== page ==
Being Yourself In The Coldest Rain On The Darkest Night In Your Black Windbreaker

Grunge Mistrious Night Scene
Grunge Mistrious Night Scene

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Photo by Alec Gary, Planetarium Productions

Virginia native McKinley Dixon has been in the game for a minute. He sees things with a strong artistic eye, and that's one of the things I respect about him most. He knows what he wants and he is passionate about prensenting himself authentically above all. McKinley is more than just a rapper or a hip hop connoisseur. He's somewhat of a Picasso, he's truly an artist. When we met a few years ago, his music immediately spoke to me in this way. It had time to it, age on it; For someone so young, he was so mature and his message was so pure and identifiable. He had a voice that people needed to hear. "Who Taught You to Hate Yourself?" is the question asked by his latest album. To me, the answer was in between the lines of his lyrics. The album was about more than just violence, pain, or emotions. It was about introspection, it was about looking in. Something we all could learn a thing or two about. It's a theme that resonates deep within the souls of us humans. The desire to be seen from the inside out. For them to know who you are. This record feels like somewhat of a self-portrait, and McKinley is blunt when he paints.

That's what sets him apart from the rest. His composition. The disc opens with the harmonious sounds of classical guitars. Notes of trumpet, smooth jazz, R&B trickle through in the most nuanced fashion. These are the sounds of members of Vanilla Summit a 5 piece indie fusion group with hints of soft Jazz. This combined with McKinley's classic hip hop style, as well as the production magic of Onirologia, and it really becomes something to savor. It's the macabre, honest, diary of a composer enduring the madness of self infliction all while expressing his angst to exist. When I sat down to compose this interview, I thought for hours about what I wanted to ask. His music spoke to me on so many levels, in my eyes, someday he could be the voice of our generation. I asked him to describe himself in ten words. "Angry black boy who's lucky enough to talk about it," he says. Putting a person into ten words is more difficult than fitting your real thoughts into 140 characters, but this is one of my favorite aspects of him. He's a poet in his presentation, but he aspires to compose orchestras someday. He aims high, because that's his mentality: "uplift & self love," he tells me.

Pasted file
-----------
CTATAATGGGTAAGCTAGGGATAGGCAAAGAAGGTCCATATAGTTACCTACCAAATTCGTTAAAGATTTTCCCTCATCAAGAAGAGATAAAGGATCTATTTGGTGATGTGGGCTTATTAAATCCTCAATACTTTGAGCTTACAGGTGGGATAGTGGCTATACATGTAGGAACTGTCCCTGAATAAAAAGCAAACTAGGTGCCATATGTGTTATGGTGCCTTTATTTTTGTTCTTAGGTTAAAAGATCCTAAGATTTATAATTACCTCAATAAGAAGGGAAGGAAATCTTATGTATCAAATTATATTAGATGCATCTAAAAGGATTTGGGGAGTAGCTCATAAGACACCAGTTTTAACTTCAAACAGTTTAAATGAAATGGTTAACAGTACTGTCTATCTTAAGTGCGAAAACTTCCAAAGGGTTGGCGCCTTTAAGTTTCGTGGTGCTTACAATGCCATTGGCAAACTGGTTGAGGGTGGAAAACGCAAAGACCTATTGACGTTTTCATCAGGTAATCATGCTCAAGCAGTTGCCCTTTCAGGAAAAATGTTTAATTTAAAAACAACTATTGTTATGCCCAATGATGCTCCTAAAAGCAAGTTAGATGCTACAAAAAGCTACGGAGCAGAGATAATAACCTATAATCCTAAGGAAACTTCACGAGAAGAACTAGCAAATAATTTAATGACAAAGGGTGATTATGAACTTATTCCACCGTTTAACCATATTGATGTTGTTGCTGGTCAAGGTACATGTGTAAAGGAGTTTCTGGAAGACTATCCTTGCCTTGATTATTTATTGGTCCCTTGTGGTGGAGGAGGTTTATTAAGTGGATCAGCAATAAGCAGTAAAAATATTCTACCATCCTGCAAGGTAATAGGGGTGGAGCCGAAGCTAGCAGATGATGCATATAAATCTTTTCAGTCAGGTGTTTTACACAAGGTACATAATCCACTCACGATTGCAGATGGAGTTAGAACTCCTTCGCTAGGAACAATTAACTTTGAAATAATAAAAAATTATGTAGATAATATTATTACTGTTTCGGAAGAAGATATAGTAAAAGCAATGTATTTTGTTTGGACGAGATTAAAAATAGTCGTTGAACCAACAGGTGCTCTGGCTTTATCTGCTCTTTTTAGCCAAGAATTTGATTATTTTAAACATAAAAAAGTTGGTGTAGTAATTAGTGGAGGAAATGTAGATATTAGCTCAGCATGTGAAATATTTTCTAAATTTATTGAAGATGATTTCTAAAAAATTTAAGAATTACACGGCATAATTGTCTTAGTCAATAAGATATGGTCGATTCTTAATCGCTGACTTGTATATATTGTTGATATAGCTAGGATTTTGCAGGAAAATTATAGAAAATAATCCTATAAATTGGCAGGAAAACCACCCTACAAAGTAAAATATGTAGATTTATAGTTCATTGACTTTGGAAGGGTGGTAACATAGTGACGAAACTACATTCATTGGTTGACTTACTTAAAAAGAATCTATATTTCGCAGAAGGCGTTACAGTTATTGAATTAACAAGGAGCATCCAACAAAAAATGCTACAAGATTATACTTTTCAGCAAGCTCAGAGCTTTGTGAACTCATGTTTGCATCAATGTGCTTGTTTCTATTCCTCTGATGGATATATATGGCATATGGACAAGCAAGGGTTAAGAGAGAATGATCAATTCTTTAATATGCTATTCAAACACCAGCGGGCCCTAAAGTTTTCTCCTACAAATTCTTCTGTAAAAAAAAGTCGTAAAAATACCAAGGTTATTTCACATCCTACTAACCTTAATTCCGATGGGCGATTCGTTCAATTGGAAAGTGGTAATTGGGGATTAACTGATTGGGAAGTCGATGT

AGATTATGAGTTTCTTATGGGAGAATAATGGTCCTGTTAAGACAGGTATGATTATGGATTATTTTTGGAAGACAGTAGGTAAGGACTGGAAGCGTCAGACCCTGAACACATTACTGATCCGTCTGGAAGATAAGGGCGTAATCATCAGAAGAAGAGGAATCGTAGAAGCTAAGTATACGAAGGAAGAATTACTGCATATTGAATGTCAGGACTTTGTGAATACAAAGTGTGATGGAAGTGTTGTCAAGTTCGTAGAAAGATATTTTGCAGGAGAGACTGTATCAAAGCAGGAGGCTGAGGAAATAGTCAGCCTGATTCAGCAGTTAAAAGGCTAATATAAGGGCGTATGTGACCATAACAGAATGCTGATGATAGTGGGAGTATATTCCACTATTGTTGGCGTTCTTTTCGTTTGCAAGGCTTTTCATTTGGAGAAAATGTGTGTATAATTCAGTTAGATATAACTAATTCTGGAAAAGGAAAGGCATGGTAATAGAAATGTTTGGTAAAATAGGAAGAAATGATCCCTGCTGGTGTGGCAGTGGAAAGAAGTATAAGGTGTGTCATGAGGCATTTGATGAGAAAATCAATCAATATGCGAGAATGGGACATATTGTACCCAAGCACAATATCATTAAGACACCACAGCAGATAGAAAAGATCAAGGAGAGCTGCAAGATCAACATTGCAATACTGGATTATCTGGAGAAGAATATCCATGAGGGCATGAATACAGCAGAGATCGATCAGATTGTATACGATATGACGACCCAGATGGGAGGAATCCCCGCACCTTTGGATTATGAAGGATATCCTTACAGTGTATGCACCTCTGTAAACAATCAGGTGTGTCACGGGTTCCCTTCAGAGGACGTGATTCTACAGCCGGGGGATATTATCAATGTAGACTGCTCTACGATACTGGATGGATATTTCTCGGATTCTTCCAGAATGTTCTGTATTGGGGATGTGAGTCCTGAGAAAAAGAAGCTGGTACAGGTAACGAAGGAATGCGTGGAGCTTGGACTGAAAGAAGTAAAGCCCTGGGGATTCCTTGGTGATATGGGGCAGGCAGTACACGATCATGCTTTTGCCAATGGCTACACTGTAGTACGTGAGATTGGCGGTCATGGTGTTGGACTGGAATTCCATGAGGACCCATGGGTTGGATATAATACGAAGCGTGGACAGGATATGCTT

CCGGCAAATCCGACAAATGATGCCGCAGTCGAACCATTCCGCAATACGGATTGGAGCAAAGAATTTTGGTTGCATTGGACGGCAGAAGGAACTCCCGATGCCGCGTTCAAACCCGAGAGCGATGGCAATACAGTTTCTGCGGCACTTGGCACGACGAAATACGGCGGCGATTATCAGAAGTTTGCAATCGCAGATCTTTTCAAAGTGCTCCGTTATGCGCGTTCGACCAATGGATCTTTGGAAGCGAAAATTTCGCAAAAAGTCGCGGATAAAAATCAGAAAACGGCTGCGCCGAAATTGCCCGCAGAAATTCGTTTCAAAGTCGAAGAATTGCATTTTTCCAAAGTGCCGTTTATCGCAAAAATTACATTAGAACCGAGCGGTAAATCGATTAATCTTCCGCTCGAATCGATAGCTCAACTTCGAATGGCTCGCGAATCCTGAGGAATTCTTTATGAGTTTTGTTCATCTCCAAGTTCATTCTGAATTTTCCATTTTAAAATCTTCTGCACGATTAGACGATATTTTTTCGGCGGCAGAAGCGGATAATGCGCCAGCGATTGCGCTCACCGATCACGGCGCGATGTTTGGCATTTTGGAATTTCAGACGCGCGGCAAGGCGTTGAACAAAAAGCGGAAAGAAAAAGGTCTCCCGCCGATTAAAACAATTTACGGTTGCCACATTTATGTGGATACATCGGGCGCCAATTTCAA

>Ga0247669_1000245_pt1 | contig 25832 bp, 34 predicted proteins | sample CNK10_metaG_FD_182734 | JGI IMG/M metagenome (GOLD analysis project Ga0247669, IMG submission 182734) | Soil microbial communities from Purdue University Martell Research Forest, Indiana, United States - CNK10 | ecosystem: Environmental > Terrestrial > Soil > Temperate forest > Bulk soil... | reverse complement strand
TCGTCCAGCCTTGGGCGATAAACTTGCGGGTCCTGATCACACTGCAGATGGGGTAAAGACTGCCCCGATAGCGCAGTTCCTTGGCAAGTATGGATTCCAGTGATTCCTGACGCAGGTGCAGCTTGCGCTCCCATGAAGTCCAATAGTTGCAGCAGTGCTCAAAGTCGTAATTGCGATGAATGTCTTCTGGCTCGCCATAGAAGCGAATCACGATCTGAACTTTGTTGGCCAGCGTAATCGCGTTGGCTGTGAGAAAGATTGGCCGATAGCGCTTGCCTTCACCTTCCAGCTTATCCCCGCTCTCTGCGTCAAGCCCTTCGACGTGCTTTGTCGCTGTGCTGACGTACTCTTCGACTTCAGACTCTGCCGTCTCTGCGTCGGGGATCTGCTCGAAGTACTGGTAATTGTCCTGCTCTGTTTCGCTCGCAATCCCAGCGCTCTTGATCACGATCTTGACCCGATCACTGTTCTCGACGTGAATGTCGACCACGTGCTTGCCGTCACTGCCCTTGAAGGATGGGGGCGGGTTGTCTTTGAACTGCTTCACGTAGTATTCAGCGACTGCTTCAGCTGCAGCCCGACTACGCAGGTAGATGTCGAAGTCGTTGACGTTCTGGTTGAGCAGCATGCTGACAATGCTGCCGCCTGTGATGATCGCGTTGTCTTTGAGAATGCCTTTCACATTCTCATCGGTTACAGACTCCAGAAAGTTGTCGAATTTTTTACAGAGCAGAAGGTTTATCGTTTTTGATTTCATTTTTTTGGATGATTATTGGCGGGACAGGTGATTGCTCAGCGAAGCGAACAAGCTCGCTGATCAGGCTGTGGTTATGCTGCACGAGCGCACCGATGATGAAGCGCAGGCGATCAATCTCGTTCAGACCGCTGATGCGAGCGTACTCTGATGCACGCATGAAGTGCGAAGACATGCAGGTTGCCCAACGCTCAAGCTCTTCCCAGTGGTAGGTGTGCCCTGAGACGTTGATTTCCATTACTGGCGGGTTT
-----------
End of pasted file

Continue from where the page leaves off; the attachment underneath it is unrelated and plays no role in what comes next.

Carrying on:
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Photo by Alec Gary, Planetarium Productions

He was in 8th grade when he discovered hip hop. "When I was younger, going through public and private school, I had a weird identity crisis that caused me to be confused about what I can and can't listen to because of my skin," he told me. He was made to feel as though rap was "too black" and that the only answer was to assimilate with his white classmates and to enjoy their "rock music". The clutch of white supremacy was tight around his throat, but he inhaled deeply and carried on. "That's when I took the raw energy that was a mix of the rock I listened to- and the negative reasons I listened to it- and refined the edges, giving me a way to export that energy through rap.", he explained. It was then that he started to own his gift, and become the man he is today. "You are beautiful, your skin and face and features are beautiful. You will get taller. By a little bit. Not much though," he says, in a stream of advice to his younger self and to the black children of tomorrow's generation. When I listen to it, it shines with gleams of hope for tomorrow. He believes in tomorrow. His music is a story so personal, but his politics are another subject. When I asked him whether or not he would be voting in this election, he was straight to the point. "Feel the Bern. Bernie, Bernie," he exclaimed. Politics aside, he opened up to more about the motivations behind his new record and where his inspirations are drawn from. "There's a lot of real life stories in the mixtape. The hatred of black people, police brutality, gang violence, the self-hate black people face- specifically what black women are forced to feel- are all told through a fictional story of a boy who witnesses a drive-by in his neighborhood," he explains. "While the overall plot is fictional, many of the songs contain individual stories and draw influence from real life events." For McKinley this is about more than his art, but it's about opening up a dialogue. He wants to convey to everyone who listens, that he's listening too. This is ultimately about closing the gap and making that connection. Being yourself in the coldest rain on the darkest night in your black windbreaker. It's realizing you are the only thing standing in your way of being happy. That's a lesson we all could stand to learn.

Follow McKinley Dixon on Twitter: https://twitter.com/McKinleyDixon
Listen to him on Soundcloud: https://soundcloud.com/mc-kinley